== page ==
Articles | Volume 15
Sci. Dril., 15, 51–56, 2013
Sci. Dril., 15, 51–56, 2013

  01 Mar 2013

01 Mar 2013

The Motion Decoupled Delivery System: A New Deployment System for Downhole Tools is Tested at the New Jersey Margin

P. B. Flemings1, P. J. Polito1, T. L. Pettigrew2, G. J. Iturrino3, E. Meissner3, R. Aduddell4, D. L. Brooks1, C. Hetmaniak5, D. Huey5, J. T. Germaine6, and the IODP Expedition 342 Scientists P. B. Flemings et al.
  • 1Jackson School of Geosciences, The University of Texas at Austin, 1 University Station C1100, Austin, TX 78712-0254, USA
  • 2Pettigrew Engineering, 479 Nine Mile Road, Milam TX 75959, USA
  • 3Borehole Research Group, Lamont-Doherty Earth Observatory of Columbia University, P.O. Box 1000, 61 Route 9W, Palisades, NY 10964, USA
  • 4Integrated Ocean Drilling Program, Texas A&M University, 1000 Discovery Drive, College Station, TX 77845-9547, USA
  • 5Stress Engineering Services, 13800 Westfair East Drive Houston, TX 77041, USA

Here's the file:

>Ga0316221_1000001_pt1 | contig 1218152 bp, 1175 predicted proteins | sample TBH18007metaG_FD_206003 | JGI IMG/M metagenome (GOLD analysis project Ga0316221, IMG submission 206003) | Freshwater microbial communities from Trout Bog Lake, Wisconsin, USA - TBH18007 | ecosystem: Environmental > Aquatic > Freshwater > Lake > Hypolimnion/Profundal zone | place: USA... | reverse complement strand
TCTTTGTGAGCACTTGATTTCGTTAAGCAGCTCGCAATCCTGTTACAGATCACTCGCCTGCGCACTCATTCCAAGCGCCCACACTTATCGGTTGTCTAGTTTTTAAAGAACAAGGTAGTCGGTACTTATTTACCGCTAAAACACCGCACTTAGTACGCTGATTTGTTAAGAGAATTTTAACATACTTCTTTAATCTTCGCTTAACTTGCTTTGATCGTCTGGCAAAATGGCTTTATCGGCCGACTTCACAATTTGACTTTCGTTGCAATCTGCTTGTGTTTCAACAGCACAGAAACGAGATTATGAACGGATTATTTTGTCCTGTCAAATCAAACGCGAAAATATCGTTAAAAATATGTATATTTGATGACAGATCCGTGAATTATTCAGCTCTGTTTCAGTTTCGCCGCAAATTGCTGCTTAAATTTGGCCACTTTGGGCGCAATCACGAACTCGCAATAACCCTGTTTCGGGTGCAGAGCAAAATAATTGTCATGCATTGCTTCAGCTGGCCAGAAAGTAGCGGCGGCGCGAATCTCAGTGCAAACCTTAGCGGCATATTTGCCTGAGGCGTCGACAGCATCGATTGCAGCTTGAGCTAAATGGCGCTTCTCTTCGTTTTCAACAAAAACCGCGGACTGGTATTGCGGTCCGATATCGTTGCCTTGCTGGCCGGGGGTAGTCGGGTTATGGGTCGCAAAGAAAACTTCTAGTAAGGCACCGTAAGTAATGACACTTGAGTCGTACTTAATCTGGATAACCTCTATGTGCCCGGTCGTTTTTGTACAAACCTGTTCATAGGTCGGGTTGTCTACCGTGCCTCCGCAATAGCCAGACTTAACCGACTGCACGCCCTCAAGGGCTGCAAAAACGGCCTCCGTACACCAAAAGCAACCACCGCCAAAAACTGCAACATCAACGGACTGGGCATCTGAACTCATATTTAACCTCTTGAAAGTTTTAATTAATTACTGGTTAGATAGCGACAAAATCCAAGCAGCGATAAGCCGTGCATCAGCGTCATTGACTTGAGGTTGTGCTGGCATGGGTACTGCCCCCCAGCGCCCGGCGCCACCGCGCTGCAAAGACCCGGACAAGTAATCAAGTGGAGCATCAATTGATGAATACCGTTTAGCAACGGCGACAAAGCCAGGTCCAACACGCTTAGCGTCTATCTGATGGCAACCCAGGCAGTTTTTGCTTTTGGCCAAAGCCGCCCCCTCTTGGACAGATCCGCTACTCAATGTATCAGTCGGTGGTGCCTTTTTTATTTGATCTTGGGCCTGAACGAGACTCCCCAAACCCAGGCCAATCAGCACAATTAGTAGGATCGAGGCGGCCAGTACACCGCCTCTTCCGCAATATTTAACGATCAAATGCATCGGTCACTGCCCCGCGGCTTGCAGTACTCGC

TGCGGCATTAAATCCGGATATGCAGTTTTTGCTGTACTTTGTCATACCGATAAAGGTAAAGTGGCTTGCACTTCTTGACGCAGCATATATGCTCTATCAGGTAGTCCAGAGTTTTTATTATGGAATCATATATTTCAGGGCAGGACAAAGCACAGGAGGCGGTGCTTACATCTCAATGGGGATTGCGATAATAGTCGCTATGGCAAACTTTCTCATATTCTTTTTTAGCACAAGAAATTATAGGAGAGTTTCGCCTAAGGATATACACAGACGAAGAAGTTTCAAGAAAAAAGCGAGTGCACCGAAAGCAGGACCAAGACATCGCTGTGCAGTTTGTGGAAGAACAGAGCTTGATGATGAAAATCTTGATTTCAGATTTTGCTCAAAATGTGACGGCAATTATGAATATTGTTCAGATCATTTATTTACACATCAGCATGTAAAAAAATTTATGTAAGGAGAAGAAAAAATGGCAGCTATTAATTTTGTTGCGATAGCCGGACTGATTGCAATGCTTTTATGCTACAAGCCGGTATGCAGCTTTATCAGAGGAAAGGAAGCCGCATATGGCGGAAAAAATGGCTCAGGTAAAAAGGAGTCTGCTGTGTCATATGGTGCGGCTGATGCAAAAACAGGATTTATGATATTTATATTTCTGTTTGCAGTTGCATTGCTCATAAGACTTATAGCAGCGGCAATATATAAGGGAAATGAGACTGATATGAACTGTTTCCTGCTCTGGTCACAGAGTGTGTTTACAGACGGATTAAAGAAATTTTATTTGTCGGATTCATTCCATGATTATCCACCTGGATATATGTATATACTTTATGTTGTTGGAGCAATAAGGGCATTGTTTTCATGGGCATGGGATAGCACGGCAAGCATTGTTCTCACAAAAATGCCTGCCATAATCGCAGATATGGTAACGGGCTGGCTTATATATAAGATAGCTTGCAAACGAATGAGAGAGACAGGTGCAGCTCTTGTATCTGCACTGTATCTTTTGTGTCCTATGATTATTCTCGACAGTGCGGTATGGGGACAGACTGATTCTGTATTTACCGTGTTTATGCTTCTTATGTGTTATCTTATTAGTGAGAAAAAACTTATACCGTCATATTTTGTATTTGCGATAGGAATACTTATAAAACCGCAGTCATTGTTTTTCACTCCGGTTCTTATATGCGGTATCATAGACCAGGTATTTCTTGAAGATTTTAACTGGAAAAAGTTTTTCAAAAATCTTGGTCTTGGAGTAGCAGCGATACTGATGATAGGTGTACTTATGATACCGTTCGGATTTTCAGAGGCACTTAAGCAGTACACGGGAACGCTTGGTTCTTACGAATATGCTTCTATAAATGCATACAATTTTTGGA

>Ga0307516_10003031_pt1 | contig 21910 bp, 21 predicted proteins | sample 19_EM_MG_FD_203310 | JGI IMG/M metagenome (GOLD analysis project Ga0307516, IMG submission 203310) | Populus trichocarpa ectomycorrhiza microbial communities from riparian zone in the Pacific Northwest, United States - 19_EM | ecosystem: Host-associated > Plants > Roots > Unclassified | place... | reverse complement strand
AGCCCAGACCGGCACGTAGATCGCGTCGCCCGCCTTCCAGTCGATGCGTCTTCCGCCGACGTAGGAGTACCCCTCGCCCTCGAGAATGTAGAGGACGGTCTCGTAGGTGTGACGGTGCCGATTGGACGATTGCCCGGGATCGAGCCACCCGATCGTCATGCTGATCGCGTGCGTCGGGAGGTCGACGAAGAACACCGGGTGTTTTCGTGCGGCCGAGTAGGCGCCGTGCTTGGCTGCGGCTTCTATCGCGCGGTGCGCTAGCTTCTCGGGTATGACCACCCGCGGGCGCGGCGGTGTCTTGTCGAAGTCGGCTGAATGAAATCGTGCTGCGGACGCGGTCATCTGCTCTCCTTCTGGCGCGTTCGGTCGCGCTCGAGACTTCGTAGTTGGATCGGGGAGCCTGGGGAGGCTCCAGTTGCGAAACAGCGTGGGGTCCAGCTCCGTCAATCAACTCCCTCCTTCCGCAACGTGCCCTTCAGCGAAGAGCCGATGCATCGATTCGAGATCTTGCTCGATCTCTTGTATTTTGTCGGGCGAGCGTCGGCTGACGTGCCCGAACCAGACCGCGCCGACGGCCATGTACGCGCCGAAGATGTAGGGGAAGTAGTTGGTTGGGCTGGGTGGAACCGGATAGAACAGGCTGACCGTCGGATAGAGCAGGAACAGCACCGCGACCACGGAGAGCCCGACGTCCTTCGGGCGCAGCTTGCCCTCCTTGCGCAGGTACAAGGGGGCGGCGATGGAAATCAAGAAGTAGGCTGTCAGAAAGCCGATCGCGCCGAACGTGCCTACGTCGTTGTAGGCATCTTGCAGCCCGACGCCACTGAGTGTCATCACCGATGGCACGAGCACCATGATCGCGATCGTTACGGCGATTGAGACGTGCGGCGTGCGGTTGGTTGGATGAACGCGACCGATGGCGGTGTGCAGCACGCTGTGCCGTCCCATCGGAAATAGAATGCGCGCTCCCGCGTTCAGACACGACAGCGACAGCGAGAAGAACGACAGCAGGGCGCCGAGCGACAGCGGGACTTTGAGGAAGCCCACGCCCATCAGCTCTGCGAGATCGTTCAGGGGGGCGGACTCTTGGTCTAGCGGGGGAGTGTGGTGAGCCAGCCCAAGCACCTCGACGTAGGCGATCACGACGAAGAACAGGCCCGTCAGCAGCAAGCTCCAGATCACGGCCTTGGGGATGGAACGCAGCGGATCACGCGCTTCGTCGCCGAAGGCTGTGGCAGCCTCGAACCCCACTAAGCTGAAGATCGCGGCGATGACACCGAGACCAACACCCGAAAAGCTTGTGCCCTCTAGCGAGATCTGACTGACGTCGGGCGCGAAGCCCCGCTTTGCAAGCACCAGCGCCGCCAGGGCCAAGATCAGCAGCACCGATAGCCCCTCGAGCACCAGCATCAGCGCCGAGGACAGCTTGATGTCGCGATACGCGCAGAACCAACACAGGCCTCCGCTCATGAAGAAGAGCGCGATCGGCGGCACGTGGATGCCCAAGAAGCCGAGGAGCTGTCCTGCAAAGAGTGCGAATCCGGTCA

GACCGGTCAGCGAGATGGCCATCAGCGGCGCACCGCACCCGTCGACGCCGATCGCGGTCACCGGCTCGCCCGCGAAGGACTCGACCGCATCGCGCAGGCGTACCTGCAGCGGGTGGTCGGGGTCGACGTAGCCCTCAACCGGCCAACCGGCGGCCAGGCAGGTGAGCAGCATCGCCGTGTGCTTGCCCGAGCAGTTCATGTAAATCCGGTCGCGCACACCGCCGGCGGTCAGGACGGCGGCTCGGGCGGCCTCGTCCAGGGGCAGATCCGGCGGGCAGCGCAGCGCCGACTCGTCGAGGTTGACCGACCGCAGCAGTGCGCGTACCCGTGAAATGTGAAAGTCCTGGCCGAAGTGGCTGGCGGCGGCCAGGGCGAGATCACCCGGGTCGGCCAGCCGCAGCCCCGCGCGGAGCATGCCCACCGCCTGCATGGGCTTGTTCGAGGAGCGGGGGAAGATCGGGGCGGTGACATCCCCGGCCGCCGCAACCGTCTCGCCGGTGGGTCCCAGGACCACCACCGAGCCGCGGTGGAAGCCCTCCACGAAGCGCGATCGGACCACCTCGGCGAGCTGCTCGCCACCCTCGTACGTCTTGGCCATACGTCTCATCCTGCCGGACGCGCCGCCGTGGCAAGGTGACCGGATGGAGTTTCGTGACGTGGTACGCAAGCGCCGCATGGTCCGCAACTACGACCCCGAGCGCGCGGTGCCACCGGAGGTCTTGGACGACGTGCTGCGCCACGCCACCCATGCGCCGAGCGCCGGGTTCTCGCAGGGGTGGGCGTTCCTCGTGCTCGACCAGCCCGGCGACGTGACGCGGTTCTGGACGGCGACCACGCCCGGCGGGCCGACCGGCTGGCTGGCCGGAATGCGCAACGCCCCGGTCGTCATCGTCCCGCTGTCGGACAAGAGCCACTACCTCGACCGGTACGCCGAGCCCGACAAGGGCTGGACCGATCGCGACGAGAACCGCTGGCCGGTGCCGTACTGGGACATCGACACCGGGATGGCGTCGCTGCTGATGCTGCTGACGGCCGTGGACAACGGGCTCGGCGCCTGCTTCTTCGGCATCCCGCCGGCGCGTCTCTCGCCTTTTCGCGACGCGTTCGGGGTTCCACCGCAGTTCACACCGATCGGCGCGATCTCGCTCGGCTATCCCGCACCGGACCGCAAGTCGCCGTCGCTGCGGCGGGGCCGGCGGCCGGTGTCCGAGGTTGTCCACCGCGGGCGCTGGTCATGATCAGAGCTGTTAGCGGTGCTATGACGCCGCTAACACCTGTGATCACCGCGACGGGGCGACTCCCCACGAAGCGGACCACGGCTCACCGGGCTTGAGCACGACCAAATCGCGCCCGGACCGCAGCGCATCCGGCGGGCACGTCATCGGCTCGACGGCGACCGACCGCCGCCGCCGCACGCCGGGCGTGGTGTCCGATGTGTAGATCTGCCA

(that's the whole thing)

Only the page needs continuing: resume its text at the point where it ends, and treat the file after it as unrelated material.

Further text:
• 6Department of Civil and Environmental Engineering, Massachusetts Institute of Technology, Cambridge, MA 02139, USA

Abstract. The Motion Decoupled Hydraulic Delivery System (MDHDS) is a new downhole tool delivery system that is deployed by wireline and uses drillstring pressure to advance a penetrometer (or other downhole tool) into the formation at the bottom of offshore boreholes. After hydraulic deployment of the penetrometer, it is completely decoupled from the BHA; this eliminates the adverse effects of ship heave. We tested the MDHDS at Site U1402 (the location of Site 1073, ODP Leg 174A), offshore New Jersey, during two days of ship time during Integrated Ocean Drilling Program (IODP) Expedition 342. In one deployment we emplaced a penetrometer successfully and documented that it was decoupled from drillstring movement. Based on this successful field test, the MDHDS has been certified by the U.S. Implementing Organization (USIO) for shipboard use. The MDHDS will replace the previous deployment system, the Colletted Delivery System. The MDHDS is an IODP-funded engineering development led by The University of Texas at Austin, in conjunction with the USIO and Stress Engineering Services. This sea trial was the culmination of a seven-year development effort that included extensive engineering design and fabrication.